|Main Street Project||State||Resource||May 2017||46:02||30|
|Indigenous Smoking An Australian Perspective||International||Research||May 2017||28:20||19|
|Health Disparities Study in South Africa||International||Research||May 2017||29:43||5|
|Bee Keeping Year 1||Local||Resource||June 2017||30:23||7|
|Analytics||Values n (%)|
|Episodes produced during first 6 months (n=21)|
|Total listeners by month (n=728)|
|Total likes (n=42)|
|Platforms for playing podcasts (n=722)|
|SoundCloud Apps, Embedded, and Mobile||498 (69.0)|
|Apple Core Media and iTunes||80 (11.1)|
|Rich Site Summary Feed||144 (19.9)|
In addition to determining the number of plays, we wanted to see additional social media engagement of the podcast. During the reporting period, we had 70 likes for the podcasts, suggesting that these listeners “liked” or enjoyed that episode. We also had a total of 4 reposts from listeners to other social media sites. The analytics did not allow us to see beyond one repost from our originating site, so it is possible that there were further shares or reposts, but they cannot be tracked. We had 3 listeners comment on episodes and 3 listeners download episodes.
The Community Board Podcast produced 45 episodes with most featuring local speakers. Most of the listeners for the podcast were from the United States, with a small portion from other countries. We used existing social media platforms to promote the podcasts and asked community stakeholders to promote the episodes to their stakeholders. The episodes that garnered the greatest number of listeners were those related to biomedical research topics, with women’s health having the most total plays.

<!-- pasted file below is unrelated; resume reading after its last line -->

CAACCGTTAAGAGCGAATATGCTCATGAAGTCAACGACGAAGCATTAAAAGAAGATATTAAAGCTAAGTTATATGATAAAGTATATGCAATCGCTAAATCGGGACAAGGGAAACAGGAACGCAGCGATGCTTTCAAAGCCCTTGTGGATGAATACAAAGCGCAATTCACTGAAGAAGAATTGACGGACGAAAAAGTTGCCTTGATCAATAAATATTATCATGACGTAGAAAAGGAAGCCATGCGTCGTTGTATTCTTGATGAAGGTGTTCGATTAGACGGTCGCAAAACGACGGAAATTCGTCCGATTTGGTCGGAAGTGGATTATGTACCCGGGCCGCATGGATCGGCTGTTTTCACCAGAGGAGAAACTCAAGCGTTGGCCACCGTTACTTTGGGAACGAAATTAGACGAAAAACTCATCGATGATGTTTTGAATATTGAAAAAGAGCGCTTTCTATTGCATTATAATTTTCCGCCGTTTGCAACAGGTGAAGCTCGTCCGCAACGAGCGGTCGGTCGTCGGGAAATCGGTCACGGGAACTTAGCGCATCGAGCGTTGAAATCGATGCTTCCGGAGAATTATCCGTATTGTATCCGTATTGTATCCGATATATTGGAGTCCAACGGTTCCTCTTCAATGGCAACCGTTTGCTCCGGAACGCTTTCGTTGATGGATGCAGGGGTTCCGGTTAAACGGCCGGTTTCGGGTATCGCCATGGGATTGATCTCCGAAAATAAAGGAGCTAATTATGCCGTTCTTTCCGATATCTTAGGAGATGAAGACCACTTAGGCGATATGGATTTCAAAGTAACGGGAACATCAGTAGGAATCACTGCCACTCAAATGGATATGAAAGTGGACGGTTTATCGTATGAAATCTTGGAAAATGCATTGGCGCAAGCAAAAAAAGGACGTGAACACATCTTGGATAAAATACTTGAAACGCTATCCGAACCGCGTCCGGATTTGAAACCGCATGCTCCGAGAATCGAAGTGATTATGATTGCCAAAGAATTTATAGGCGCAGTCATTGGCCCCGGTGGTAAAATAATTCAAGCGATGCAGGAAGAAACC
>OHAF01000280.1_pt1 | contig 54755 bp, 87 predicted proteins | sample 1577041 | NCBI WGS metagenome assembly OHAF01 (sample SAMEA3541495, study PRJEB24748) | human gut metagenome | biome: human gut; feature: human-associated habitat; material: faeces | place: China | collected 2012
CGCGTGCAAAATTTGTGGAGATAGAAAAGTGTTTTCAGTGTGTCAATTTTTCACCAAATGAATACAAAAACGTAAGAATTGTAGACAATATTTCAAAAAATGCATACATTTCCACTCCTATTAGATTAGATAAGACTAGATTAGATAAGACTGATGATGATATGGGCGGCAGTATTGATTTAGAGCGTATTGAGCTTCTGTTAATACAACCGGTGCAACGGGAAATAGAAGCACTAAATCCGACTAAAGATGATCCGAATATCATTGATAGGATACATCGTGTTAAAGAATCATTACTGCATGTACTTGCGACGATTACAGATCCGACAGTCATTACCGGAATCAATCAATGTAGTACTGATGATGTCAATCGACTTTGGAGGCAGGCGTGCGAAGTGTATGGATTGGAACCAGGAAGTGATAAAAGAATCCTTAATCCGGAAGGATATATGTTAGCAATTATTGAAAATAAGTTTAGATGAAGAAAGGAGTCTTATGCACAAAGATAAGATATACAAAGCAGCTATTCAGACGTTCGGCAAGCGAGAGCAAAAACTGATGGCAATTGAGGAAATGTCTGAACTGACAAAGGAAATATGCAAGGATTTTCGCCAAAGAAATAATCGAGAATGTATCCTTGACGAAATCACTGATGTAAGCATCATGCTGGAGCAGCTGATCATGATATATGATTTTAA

Podcasts are an emerging strategy for dissemination of pertinent issues in the community with the potential to raise awareness and increase knowledge of health and wellness as well as biomedical research. We purposefully selected podcasts as a social media platform because they allowed us to create quality content that was sharable within the community without limitations of time, audience reach, geography, or weather with our stakeholders. This platform has proven to be effective with diverse communities. Olmsted County, MN, is the 8thlargest county in the state, with Hennepin County being the largest with continued growth in the community due to a new public-private economic initiative called Destination Medical Center [, ]. The growing changes in our community have influenced the need to identify the most effective methods to share information related to health and wellness with community stakeholders. The increased use of mobile devices by patients, patient advocates, and community members allows new ways for academic medical centers to connect with stakeholders and increase knowledge about wellness and biomedical research. This use of a podcast in our local community facilitated a new approach for promoting communication and awareness of biomedical research and cultural events and information about local community resources (14). Additionally, the Community Board Podcast’s reach extended beyond the local community, with downloads recorded throughout the United States and beyond. This unexpected reach in a global community is notable because the topics reflected not only the interests of the local community but also the interests of a larger global audience.